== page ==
provided by the governing authorities. The sensor in the vehicle (VS)
senses the current speed of the car and records it in the status
message. When the vehicle meets with an accident, the emergency status
attribute becomes active. The status message sent by the vehicle will be
received by the RSS. When the emergency status is active or the speed of
the vehicle exceeded the base speed limit, the RSS forwards the packet
to the next RSS which is in its range of communication. As shown in
Figure 2, the RSS0 can send data to the RSS1 and waiting for an
acknowledgment, if it didn't received the acknowledgment packet in
an interval of time, then it sends the data packet to RSS2 and it fails
again, it will tries RSS3.
[FIGURE 1 OMITTED]
[FIGURE 2 OMITTED]
Meanwhile, the sender adds the information of the nodes which did
not responded to the data packet, as failure nodes, so that the
authorities investigate out of service nodes and replace them if
As a vehicle is equipped with its own battery whose capacity is
much greater than that of a wireless sensor node requires, there are no
energy restrictions on the sensor in the vehicle. But the RSS have no
such power source so we need to use their power efficiently. As we have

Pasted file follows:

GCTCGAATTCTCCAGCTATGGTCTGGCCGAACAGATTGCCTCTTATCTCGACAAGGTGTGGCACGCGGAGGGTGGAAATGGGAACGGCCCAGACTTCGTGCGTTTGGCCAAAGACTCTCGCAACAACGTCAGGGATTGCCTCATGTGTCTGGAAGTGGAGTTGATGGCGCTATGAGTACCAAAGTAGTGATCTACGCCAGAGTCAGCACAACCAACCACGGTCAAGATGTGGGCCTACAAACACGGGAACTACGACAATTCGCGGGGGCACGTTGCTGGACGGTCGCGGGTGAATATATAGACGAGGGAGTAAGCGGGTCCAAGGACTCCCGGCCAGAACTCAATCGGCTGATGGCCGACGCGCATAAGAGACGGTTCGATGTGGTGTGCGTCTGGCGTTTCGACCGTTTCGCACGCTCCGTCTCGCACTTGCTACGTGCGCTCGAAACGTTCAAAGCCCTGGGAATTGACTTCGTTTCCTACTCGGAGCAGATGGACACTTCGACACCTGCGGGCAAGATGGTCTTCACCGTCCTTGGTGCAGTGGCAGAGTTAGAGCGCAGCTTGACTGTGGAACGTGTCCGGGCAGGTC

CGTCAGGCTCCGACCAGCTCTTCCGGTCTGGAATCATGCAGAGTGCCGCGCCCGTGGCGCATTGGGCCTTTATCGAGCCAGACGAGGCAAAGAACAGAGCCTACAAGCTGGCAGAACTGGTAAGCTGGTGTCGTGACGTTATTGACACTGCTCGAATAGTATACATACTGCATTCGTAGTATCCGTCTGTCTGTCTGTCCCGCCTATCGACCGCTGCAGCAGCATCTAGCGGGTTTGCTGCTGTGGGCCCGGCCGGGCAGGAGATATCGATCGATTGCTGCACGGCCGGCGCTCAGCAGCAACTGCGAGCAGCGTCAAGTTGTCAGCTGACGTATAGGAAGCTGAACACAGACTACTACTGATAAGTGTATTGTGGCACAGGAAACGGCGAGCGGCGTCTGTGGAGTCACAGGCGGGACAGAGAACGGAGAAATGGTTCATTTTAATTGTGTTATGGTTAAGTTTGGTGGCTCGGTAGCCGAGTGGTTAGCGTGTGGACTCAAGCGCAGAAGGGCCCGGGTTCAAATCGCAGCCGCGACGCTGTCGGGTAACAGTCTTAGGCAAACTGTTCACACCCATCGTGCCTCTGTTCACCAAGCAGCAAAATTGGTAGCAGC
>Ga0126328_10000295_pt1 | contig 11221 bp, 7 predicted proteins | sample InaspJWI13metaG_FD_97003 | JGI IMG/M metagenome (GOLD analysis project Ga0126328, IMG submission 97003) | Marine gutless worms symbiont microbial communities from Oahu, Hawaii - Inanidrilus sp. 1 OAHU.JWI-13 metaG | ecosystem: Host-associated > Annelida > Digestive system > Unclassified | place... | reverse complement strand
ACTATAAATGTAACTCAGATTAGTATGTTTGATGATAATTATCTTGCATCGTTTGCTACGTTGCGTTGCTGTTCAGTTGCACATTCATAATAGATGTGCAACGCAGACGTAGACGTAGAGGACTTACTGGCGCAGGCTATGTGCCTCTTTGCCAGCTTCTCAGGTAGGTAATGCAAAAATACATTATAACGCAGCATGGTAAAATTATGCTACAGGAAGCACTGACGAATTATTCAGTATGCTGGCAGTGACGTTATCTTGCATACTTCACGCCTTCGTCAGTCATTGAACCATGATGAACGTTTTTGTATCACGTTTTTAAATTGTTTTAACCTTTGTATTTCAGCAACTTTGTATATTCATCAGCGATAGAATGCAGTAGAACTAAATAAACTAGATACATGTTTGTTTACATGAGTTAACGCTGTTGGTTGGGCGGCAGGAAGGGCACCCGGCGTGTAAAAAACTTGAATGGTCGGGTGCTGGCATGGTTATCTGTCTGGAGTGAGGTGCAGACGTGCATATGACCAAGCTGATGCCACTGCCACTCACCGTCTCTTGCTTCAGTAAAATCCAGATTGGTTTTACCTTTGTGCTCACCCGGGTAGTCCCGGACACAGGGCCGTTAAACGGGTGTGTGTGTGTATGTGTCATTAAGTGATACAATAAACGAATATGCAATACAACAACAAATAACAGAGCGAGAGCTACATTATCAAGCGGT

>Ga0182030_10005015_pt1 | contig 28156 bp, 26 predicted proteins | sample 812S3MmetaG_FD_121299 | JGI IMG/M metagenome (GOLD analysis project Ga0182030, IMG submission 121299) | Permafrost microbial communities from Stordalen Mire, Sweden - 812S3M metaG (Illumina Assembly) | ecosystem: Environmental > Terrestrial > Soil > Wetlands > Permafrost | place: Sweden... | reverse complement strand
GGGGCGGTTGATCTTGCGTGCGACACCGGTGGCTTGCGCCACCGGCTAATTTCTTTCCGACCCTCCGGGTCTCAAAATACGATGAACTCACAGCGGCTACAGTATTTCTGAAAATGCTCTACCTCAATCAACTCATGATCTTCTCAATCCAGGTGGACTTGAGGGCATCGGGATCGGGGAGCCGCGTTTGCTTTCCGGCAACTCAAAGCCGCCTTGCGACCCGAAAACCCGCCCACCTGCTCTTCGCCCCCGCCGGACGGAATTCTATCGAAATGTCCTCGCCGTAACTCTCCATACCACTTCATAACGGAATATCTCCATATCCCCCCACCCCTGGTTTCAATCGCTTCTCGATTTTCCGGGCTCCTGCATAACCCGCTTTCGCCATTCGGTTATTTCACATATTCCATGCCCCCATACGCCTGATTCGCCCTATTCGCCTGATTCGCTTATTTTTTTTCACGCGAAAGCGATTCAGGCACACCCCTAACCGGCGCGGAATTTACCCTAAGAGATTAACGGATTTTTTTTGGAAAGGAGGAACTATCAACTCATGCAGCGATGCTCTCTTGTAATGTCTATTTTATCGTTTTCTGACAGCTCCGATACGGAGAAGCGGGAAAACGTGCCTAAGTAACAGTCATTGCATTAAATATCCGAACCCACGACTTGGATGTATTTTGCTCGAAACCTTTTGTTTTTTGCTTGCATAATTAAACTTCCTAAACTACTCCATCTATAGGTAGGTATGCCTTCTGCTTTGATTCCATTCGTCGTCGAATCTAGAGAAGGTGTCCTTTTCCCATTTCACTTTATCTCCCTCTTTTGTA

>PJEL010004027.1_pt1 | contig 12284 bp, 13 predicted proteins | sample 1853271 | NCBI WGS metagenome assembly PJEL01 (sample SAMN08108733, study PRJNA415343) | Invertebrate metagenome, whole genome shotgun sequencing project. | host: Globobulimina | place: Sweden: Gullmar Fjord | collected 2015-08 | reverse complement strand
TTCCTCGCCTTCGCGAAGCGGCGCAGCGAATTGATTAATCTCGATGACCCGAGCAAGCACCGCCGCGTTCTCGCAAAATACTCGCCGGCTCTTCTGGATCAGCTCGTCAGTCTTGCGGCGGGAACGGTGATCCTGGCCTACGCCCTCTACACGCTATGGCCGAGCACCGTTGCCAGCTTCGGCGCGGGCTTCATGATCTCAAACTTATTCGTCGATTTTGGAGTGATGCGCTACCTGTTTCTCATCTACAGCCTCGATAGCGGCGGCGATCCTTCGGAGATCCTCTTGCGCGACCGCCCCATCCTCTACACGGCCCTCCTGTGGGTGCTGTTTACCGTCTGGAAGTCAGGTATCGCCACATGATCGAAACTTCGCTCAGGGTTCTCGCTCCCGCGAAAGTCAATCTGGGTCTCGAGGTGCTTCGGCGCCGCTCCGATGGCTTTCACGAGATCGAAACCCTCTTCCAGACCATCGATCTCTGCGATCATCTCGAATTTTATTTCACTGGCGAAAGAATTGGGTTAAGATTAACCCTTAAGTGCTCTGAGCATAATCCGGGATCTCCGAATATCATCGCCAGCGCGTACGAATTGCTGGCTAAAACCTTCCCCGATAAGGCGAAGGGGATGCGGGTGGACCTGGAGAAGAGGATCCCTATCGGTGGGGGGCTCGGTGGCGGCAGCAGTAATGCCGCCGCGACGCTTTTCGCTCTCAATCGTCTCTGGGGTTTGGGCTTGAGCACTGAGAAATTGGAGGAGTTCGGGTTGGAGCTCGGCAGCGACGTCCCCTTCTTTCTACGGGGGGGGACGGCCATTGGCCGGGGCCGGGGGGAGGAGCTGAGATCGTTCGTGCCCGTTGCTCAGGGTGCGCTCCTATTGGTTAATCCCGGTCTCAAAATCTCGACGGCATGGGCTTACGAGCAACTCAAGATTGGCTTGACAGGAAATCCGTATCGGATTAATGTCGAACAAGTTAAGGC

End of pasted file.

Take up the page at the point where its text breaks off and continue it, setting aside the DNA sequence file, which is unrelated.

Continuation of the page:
said, a primary concern of wireless sensor networks is power
consumption. It is desirable to place the network devices in a low-power
sleep mode as much as possible, to minimize average power consumption.
The protocol in which the network devices monitor the channel constantly
would be a poor choice for wireless sensor networks, since their
receivers would have to be constantly active and drawing current (Due to
their low transmitter output power, the receivers of many wireless
sensor network devices dissipate more power than their transmitters,
exacerbating this situation.). Any energy expended monitoring a silent
channel, or listening to a network device that does not have a message
to send, is wasted energy that could better be used for actual
So in our algorithm we keep some of our nodes in the network sleep
mode to save power. The decision whether to stay awake or in sleep mode
is decided by a probability which is decided by the following factors:
1) Remaining energy in the sensor.
2) Generated random number.
3) Previous sate of the node.
4) Importance of the message.
Remaining energy in the node will contribute in deciding the state
of the node. When the node has more remaining energy then it can have
high chances of being awake and participate in the transmission.
P (rem ) = 1 - (Remaining Energy / Total Energy) (1)
A random number is generated and if the random number is above a
threshold level then the node will have chances of being awake.
[MATHEMATICAL EXPRESSION NOT REPRODUCIBLE IN ASCII] (2)